The Young British Artists became a brand name used to market Britain's new and unusual style. The movement began with students at Goldsmiths College of Art when they set up an exhibition called Freeze; the show became known for its shock tactics based on unusual materials and how they used them. The artists frequently used found objects and presented them in different ways. The artists used dead preserved animals, their furniture, food of all types, or medicines and pills. The objects were stuffed, crushed, disassembled, or combined into integrated artwork. Artists also used film and photography to create or enhance their work. Some artists went beyond the traditional view of the female body, treating the image outside of how males defined the beauty of a woman's body.

    Forms of Sculpture

    The sculpture took many forms with the advent of new technological breakthroughs in materials and the assembly of sculptures. However, one of the most basic forms became popular in this period in the form of Land Art or Environmental Art. The artist interacted with materials found in the natural environment. Land Art celebrated nature, and artists often enhanced nature with other materials, the art not based on anything except the beauty of nature. Sculptures also went beyond the single figure and made installations frequently based on social issues. Minimalism concepts were found in many forms of sculptures as technology and manufacturing capabilities allowed artists to create shapes and forms that might be considered simple, except the immense size of the installation made a dynamic impact. The ability to roll massive metal sheets, form them, and transport and install them brought stunning sculptures.

    Manga Art

    Manga artists initially used paper and pencil to draw their images. Today, many artists have moved to digital capabilities to create their work, although some artists still use traditional methods. The mangakas (manga artists) develop a storyboard to define the characters, the story, and different activities. With the storyboard, the artist makes a pencil sketch followed by inking the lines and filling in details. Some mangakas use both, using a pencil to define the layouts and panels and scanning the work with art software to add details and sophistication to their images. Digital software allows artists to add text bubbles or textures like interlaced flowers, crosshatching, or other repetitive elements. Whether the artist created images by hand or digitally, once an image is scanned, the computer allows manga artists to employ unlimited colors and effects.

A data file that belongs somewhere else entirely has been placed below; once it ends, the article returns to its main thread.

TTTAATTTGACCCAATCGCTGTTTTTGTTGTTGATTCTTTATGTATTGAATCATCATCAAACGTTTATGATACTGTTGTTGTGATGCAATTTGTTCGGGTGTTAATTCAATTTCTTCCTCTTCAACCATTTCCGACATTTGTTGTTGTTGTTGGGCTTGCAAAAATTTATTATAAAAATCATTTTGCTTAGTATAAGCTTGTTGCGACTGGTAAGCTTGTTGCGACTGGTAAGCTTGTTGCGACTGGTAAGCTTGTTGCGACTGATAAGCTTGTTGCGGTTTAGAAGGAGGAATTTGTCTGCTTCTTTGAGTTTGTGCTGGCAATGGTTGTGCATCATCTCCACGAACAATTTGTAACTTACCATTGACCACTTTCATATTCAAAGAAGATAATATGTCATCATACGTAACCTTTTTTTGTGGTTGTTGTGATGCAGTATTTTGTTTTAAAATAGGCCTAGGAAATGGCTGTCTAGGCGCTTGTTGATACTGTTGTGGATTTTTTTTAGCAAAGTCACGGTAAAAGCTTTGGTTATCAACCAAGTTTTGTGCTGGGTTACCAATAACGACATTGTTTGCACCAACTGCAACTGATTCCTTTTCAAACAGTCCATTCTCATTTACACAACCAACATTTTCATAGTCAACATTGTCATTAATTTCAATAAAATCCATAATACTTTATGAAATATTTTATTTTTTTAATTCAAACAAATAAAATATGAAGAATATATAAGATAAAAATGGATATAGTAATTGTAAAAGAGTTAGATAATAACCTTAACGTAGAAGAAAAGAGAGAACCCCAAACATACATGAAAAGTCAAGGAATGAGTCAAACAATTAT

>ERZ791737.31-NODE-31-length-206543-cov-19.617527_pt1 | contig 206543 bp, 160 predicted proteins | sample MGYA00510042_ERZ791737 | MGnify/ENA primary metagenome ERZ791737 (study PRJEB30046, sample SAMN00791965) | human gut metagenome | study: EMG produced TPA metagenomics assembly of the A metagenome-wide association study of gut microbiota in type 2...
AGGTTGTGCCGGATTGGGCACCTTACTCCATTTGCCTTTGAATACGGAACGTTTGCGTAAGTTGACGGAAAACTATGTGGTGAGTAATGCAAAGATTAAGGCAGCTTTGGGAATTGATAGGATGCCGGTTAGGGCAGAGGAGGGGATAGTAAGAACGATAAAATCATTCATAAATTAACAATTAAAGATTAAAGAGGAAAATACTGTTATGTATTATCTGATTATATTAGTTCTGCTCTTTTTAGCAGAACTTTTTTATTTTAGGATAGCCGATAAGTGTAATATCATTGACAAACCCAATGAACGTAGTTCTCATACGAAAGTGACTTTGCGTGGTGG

[1] Retrieved from https://www.moma.org/collection/term...0to%20societal

    [2] Retrieved from https://www.arts.gov/sites/default/files/96.pdf


    This page titled 9.1: Introduction is shared under a CC BY 4.0 license and was authored, remixed, and/or curated by Deborah Gustlin & Zoe Gustlin (Open Educational Resource Initiative at Evergreen Valley College) .